Eulogy of my Aunt Sr Pacelli Netto delivered by Sr Columba Byrne at the funeral on Friday, April 13, at St Theresa’s Church, Woodbrook
On January 18, 2012, as Pacelli and I walked out to 6.30 a.m. Mass, Pacelli turned to me and said, “Columba, I want you, to do my eulogy”. With the shock of the moment, I spluttered, “Yes, if you will do mine”. This was shortly after hearing that her cancer was at stage 4. She was aware that, barring a miracle, death was inevitable.
Born on July 19, 1935, in St Paul’s Street, Port of Spain, Grace Netto was the fifth child of Venus and Manuel Netto. She attended the Presbyterian Primary School in Tacarigua and transferred to St Theresa’s, Woodbrook, where she first came in contact with the Holy Faith Sisters. After leaving school, she taught at Providence and St Theresa’s, for three years. In 1958 she entered the Holy Faith Congregation in Ireland. After her Final Profession, she returned to Trinidad
Pacelli the Teacher
In Trinidad, Pacelli attended the Catholic Women’s Training College and spent all of her Teaching Career, apart from two years in Matelot Community School, at St Brigid’s, Siparia. An excellent teacher, she believed in an all-rounded education. She brought many honours to the school. Her passion for gardening won for the school the President’s Shield. Due to her class’ excellent performance at a science exhibition, she was chosen by Schools’ Supervisors to visit schools in the St Patrick’s Division to share her teaching strategies with other colleagues. Her vision of an all-rounded education included sport. If she could not train the children herself, she had the knack of getting the right person to do it. She was also well known for her skills in craft and needlework, and due to her teaching, many of her students are now professional seamstresses.
The most important aspect of this all-rounded education was the children’s formation in Religious Education. Not only did she teach in school, but she extended her teaching to include the Liturgy in La Divina Pastora. With her students, some of whom later became musicians and choir leaders, she was involved in the formation of the Sunday morning parish choir.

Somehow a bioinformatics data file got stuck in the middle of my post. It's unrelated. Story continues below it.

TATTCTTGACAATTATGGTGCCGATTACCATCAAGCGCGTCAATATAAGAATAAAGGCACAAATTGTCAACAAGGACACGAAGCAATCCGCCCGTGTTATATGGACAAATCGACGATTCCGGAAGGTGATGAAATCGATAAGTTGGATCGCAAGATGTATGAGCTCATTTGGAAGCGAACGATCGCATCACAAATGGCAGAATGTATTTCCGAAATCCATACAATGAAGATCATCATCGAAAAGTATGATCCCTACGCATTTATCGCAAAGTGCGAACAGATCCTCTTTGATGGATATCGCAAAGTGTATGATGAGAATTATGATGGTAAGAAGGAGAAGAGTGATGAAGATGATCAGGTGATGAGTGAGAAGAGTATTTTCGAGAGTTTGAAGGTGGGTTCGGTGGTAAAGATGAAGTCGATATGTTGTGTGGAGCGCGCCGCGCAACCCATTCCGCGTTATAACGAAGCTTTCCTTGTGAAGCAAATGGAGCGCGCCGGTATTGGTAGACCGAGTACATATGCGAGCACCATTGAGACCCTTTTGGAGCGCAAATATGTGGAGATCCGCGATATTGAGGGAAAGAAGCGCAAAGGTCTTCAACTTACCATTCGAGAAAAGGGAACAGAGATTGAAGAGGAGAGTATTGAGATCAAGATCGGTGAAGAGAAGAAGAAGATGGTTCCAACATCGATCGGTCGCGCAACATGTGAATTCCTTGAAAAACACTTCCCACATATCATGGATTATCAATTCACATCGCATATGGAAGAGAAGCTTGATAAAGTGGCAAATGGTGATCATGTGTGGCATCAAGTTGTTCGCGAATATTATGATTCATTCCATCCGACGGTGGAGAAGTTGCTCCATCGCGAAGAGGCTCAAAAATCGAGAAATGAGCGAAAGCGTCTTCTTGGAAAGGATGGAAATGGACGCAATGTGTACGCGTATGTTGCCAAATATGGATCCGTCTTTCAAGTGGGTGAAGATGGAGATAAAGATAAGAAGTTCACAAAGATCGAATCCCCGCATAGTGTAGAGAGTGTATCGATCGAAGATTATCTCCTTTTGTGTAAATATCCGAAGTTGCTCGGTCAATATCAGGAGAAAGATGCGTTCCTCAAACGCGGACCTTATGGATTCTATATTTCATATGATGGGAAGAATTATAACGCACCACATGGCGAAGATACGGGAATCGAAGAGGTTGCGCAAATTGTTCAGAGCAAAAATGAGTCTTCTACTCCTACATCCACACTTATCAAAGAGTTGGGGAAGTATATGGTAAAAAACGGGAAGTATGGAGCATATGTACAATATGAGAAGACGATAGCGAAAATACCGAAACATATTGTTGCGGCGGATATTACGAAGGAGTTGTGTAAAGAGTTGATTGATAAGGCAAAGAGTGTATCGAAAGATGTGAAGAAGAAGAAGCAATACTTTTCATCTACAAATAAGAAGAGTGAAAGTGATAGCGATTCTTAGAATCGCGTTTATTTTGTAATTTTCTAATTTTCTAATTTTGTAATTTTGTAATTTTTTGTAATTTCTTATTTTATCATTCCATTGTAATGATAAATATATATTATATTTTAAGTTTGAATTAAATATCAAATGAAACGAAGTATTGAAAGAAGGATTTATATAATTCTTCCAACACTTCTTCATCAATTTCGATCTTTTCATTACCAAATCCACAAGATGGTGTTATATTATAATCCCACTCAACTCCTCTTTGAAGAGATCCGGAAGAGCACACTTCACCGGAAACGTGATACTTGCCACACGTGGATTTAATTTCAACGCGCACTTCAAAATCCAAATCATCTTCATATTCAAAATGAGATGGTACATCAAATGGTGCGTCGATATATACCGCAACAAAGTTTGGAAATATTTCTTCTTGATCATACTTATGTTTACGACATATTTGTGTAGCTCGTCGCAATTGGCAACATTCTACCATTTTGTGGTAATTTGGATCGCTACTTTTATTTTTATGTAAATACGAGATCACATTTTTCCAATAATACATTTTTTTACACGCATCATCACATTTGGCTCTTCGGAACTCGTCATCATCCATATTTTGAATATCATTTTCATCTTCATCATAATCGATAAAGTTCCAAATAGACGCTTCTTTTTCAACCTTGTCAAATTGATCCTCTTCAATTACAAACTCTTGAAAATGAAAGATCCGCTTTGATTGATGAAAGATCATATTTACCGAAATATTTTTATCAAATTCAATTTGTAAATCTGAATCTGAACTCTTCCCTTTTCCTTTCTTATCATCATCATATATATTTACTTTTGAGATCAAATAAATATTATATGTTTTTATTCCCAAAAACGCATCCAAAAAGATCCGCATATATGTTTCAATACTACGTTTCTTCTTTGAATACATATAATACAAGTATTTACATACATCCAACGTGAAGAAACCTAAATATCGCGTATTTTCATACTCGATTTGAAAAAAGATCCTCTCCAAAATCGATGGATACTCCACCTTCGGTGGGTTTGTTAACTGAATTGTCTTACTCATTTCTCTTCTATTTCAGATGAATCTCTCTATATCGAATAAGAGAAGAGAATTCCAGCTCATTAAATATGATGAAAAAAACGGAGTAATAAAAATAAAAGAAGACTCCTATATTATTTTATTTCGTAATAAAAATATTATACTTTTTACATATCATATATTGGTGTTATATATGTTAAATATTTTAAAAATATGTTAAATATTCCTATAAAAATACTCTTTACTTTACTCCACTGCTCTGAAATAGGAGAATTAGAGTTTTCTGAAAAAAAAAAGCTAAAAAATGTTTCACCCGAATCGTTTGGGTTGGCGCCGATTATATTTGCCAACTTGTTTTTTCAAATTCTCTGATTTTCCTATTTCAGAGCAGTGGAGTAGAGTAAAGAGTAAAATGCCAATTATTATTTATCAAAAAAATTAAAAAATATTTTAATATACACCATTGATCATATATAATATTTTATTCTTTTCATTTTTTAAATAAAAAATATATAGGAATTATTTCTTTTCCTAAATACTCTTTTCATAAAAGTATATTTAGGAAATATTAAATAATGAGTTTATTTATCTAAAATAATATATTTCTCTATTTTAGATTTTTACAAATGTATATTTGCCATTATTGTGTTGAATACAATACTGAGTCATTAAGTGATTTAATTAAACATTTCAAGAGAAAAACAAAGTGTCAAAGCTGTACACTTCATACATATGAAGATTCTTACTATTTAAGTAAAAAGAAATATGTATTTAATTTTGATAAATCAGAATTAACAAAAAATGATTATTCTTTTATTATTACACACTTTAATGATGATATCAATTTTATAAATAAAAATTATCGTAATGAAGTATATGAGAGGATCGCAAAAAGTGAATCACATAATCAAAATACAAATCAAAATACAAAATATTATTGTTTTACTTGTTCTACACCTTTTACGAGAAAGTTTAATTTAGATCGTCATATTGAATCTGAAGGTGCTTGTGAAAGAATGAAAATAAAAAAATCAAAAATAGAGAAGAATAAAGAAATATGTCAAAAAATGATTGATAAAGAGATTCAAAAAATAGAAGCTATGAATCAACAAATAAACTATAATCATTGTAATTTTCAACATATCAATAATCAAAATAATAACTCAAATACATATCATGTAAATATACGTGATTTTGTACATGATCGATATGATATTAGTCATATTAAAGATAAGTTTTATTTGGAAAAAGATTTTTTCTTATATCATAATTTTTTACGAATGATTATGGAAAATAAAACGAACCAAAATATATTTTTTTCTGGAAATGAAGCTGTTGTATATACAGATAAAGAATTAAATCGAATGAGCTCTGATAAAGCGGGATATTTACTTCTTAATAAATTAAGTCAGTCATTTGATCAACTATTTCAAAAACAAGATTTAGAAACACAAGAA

For many years, Pacelli served in many and varied ministries in the parish, for example, as Eucharistic Minister, catechist, Parish Council member, visiting the sick, fund-raising etc.
Commitment to the Poor
Over the years, she came to know, personally, the most disadvantaged families in the area. Her unwavering commitment to the less well-off was seen in her determination to give each child equal opportunity in education. To this end she provided uniforms, school bags and school books and copy books, all of which she covered meticulously, with each child’s name on his/her books. I’m sure most of us would find more exciting ways of spending the month of August than by covering a mountain of books.
The total giving of self can be seen in her complete dedication to “Little Faith”. Who is Little Faith, you may ask? Faith is a little girl who has a debilitating illness called Osteo Genesis Imperfecta (brittle bone disease). Faith is now eight years old. For the past six years, due to Pacelli’s one-to-one tuition, from 7.00 a.m. to 4.00 p.m. daily, Faith can read, write, do math, enjoy art, and has mastered basic computer skills. Even though Faith will never walk, it was Pacelli’s dream that Faith would be gainfully employed some day. Foreseeing the need for on-going financial support for her, she set up a fund for Faith. This fund will help her educationally, socially and personally.
Pacelli also had a particular concern for youth. She listened to them, counselled them and gave financial assistance to help them to complete their education in, for example, SERVOL or other Skills’ Programmes. She also provided needy families with hampers every month. She also helped them to start their own market gardens. She even had houses built for the homeless.